Can the Index Fund Investment Strategy Ever Fail?

Unless you have been living under a rock you have probably read about Warren Buffett’s advice to his wife about what to do with her money once he is gone: invest it in Standard & Poor 500 index funds and live off the interest.  This is great financial advice and a lot of people are taking advantage of it.  But what are the downsides to following Buffett’s strategy now?

A picture of stock prices on an electronic board.
Stock market index funds, also known as ‘exchange traded funds’, have low costs but their values rise and fall with the market segments they track.

Imagine a world where more than half of all Standard & Poor 500 companies’ stocks are owned by index funds.  These are automated funds with low, minimum management fees.  They are run on autopilot.  You will hear about these funds under the name “ETFs” or Exchange Traded Funds.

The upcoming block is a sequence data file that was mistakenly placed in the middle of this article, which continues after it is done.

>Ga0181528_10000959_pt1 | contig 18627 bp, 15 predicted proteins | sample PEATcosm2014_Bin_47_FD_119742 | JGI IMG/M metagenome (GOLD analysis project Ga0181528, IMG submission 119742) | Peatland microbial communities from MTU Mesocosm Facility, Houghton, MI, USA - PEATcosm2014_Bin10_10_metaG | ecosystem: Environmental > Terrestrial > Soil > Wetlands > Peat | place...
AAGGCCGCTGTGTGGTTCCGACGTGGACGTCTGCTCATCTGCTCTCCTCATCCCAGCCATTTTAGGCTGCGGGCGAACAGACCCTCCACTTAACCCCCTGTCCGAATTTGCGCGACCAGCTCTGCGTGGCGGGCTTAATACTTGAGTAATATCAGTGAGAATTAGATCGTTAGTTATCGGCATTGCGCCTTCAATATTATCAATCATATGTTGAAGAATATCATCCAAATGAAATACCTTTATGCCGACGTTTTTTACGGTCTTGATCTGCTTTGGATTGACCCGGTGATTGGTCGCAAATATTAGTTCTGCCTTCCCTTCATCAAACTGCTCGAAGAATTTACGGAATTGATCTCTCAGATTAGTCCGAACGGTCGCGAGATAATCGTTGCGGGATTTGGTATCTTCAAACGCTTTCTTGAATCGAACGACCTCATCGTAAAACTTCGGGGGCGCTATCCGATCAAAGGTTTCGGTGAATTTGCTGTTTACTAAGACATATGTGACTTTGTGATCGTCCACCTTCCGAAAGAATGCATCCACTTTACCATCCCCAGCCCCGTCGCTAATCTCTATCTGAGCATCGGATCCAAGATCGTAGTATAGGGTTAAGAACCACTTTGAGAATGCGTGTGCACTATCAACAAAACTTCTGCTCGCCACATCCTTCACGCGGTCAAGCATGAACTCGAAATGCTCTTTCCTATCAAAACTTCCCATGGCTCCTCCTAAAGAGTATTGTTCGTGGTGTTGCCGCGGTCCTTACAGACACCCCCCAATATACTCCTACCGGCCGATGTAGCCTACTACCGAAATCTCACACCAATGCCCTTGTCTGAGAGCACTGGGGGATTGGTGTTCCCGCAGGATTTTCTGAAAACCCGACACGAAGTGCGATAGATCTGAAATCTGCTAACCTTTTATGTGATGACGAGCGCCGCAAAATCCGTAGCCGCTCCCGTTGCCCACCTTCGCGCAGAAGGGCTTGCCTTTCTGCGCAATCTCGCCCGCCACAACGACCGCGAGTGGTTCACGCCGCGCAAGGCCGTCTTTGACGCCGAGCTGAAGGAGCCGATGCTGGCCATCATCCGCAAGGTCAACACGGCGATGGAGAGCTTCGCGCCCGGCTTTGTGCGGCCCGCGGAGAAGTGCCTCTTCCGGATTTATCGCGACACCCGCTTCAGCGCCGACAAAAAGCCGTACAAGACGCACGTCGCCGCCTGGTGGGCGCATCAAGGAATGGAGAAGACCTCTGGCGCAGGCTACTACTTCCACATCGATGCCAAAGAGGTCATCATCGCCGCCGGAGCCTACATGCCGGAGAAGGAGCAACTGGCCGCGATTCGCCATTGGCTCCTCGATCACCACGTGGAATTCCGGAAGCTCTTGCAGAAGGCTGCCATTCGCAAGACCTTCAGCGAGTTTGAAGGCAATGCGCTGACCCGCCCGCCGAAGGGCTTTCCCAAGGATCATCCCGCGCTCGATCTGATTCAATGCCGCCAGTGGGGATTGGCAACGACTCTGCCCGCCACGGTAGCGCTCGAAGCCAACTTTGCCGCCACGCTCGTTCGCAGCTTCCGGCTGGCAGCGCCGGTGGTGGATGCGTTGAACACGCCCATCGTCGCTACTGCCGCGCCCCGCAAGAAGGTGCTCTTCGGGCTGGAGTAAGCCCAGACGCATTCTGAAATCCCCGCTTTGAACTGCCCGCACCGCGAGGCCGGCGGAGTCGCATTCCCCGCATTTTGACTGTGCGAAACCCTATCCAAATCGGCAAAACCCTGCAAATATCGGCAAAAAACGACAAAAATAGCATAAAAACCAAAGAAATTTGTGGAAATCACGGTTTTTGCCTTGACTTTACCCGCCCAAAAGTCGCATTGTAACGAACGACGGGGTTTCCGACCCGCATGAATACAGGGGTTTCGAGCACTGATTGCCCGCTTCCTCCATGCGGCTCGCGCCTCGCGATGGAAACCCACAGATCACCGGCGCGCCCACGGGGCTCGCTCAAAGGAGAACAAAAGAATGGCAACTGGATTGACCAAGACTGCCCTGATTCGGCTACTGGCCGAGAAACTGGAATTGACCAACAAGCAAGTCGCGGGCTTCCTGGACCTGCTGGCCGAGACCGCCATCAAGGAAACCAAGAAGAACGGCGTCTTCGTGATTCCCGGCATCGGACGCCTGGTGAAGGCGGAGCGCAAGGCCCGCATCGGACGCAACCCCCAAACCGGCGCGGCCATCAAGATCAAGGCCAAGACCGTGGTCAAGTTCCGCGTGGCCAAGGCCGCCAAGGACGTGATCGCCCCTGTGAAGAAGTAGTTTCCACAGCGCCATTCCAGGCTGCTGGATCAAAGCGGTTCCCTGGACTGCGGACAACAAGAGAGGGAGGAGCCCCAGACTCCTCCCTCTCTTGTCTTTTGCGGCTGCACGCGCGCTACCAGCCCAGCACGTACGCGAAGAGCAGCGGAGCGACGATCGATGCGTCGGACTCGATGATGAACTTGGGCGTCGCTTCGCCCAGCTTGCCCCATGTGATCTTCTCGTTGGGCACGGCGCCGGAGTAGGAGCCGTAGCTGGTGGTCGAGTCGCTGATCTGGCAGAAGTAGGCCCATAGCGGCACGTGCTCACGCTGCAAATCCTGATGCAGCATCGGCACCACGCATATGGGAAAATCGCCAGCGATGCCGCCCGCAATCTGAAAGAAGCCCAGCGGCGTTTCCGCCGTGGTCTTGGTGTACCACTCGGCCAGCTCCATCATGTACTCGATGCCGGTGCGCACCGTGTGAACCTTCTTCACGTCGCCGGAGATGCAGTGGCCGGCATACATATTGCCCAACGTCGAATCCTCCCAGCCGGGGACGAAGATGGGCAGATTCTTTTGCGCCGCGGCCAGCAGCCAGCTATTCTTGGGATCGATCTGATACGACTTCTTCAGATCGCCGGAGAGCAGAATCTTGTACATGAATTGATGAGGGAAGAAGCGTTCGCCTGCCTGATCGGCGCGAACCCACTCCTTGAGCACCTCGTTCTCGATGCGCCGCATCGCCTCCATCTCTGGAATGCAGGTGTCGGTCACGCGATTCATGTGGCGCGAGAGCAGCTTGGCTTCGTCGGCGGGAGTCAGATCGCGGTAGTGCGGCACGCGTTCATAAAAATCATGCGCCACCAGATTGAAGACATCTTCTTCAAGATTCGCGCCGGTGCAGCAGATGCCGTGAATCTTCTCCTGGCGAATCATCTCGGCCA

If most investment capital comes into these companies through index funds, who will sit on their boards of directors?  Who will make the major decisions that boards of directors are expected to make?

The index fund owners are brokerages that normally manage huge funds anyway.  Maybe they’ll appoint or vote for board members who do right by investors but the small investors will be giving an inordinate amount of controlling authority to index funds without managers.

No one knows what the long-term effects of such investment patterns will be.  Economists are only just now beginning to think about the implications of everyone following Warren Buffett’s advice.  If S&P 500 index funds really outperform most of the market then you would be crazy not to invest in them.

And so what happens to the companies outside the S&P 500?  Where will their investment money flow from, if not through stock purchases?  Even the human-managed mutual funds that create their own indexes will have to reconsider their strategies if the inflow of capital drops below a certain hypothetical threshold.

We are still a long way from seeing what that world will be like.  Today maybe 20-25% of US stock investments are made in index funds but that is still a huge percentage compared to where things were just a few years ago when Buffett made his famous statement.  The investing world has been listening when Warren Buffett talks, and there is no doubt that the money is following his path of wisdom.

So the question is, just how long will that remain a wise path to follow?